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Galaxy S10e: Why iPhones Are A Status Symbol

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Galaxy S10e: Why iPhones Are A Status Symbol

Photo Courtesy of https://bit.ly/2FNsKbi

Photo Courtesy of https://bit.ly/2FNsKbi

Photo Courtesy of https://bit.ly/2FNsKbi

Chris Uustal, Staff Writer

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When Samsung unveiled their tenth generation of their galaxy lineup, it came with a friendly new addition to the party that had never been available before: the S10e. This phone was very obviously positioned as a “budget” phone compared to the more premium price tag of their flagship S10 and S10+, intentionally slating it as a competitor for the iPhone XR. Looking at both lineups, the similarities are obvious: one flagship phone, one larger version of the flagship phone, then one cut down version of the flagship phone for a lower price that maintains many of the same specs. However, the public response and sales of both phones have been drastically different, and that all stems back to what Apple’s iPhones truly represent: a status symbol. Most people don’t buy the most recent iPhone because they absolutely need that extra little bit of performance or those few new features Apple adds every year, but rather they buy it to show everyone that they have the money to throw around on buying the newest thing every year. That puts the iPhone XR in the awkward position of being known as “the budget phone,” making it the opposite of the message that anyone immediately adopting the newest generation of iPhone is looking for. While Apple seemed to expect a massive wave of adopters of the new iPhone XR right out of the gate as their massively inaccurate sales predictions estimated, it’s much more likely that people will simply use the XR as an iterative upgrade whenever their old iPhone, be it a 6s or an 8 or otherwise, finally breaks. This is because, for most people, the phone that they bought a few years ago is still more than fine for everything that they do today–they don’t need the most modern features or the best specs as long as it does the few, basic things that they need it to do. This is where the public opinion of the Galaxy S10e comes in. While reviewers have been massively covering the release of the S10, myself included, giving it rave reviews, many of them seem to have also covered the S10e and essentially given it the branding of “nearly as good as the S10 without the new gimmicks for a $150+ savings.” To me, this really highlights the difference in opinion of those looking at buying a Samsung phone as compared to an iPhone; most people purchasing android phones already know there is a bit of a superiority complex for iPhone owners, so they don’t really care about what social impact their device is going to have (highlighting to me why it appears the largest user base for them is middle-aged fathers). Rather, they buy their device based off of whatever gives them the best deal for their money, and, in this case, the best deal would be the S10e by far. While there has been a stronger adoption of the S10 than usual due to the massive design overhaul, the central idea still remains: most android users are buying their phones for utility, not social status. When it comes down to it, it’s actually very simple: if you want a phone that shouts that you have $1000+ to burn every year, buy the newest iPhone, but if you want to spend your money frugally regardless of public opinion, buy something like the S10e, an offering with all the appeal of a flagship phone but the cost savings of a few nights out on the town.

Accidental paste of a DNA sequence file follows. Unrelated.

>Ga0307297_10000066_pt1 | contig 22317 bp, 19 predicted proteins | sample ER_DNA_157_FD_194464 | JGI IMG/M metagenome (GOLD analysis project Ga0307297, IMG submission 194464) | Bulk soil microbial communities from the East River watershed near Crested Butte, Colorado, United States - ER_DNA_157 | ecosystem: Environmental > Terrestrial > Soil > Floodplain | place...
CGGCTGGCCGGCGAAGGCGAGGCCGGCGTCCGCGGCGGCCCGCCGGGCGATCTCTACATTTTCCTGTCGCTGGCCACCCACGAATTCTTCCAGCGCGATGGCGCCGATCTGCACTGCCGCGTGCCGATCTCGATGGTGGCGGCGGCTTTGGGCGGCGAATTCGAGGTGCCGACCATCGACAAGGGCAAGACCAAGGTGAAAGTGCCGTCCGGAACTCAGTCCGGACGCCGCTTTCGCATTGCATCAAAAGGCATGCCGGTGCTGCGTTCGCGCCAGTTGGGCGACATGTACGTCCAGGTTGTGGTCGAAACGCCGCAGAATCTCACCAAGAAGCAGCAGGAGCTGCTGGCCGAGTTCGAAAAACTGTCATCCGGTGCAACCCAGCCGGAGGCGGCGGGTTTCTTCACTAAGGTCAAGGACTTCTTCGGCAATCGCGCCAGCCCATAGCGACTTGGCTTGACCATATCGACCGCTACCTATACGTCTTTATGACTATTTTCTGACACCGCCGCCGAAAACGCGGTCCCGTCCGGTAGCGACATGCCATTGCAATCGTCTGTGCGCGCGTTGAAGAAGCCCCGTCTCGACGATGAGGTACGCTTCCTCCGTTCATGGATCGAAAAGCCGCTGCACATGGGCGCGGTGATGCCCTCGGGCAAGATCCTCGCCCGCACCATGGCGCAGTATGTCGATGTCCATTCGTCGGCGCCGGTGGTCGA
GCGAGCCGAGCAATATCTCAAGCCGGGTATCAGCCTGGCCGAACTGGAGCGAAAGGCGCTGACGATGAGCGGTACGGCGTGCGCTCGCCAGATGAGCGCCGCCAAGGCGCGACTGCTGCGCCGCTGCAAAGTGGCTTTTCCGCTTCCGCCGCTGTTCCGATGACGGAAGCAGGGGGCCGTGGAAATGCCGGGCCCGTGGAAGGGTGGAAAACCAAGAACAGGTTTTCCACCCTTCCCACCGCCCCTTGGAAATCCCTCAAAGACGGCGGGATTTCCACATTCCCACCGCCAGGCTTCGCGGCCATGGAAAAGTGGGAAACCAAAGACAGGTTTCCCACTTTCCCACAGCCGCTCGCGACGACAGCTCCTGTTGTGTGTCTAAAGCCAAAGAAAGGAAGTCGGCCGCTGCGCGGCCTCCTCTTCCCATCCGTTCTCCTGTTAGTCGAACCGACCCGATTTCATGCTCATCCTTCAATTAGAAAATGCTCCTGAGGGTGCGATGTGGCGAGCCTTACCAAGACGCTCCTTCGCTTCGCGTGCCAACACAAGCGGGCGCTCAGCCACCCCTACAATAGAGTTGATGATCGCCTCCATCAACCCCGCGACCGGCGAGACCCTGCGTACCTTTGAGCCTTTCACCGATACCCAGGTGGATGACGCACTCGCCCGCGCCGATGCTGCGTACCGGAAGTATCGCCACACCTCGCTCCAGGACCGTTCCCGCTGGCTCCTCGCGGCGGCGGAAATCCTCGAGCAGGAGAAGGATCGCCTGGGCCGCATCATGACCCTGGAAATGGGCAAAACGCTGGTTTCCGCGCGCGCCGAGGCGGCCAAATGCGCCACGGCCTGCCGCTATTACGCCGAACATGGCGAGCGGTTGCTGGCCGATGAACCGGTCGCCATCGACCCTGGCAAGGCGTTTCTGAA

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Chris Uustal, Staff Writer

As someone who passionately follows technology and wants to pursue computer engineering and computer science in college and as a future career, I enjoy...

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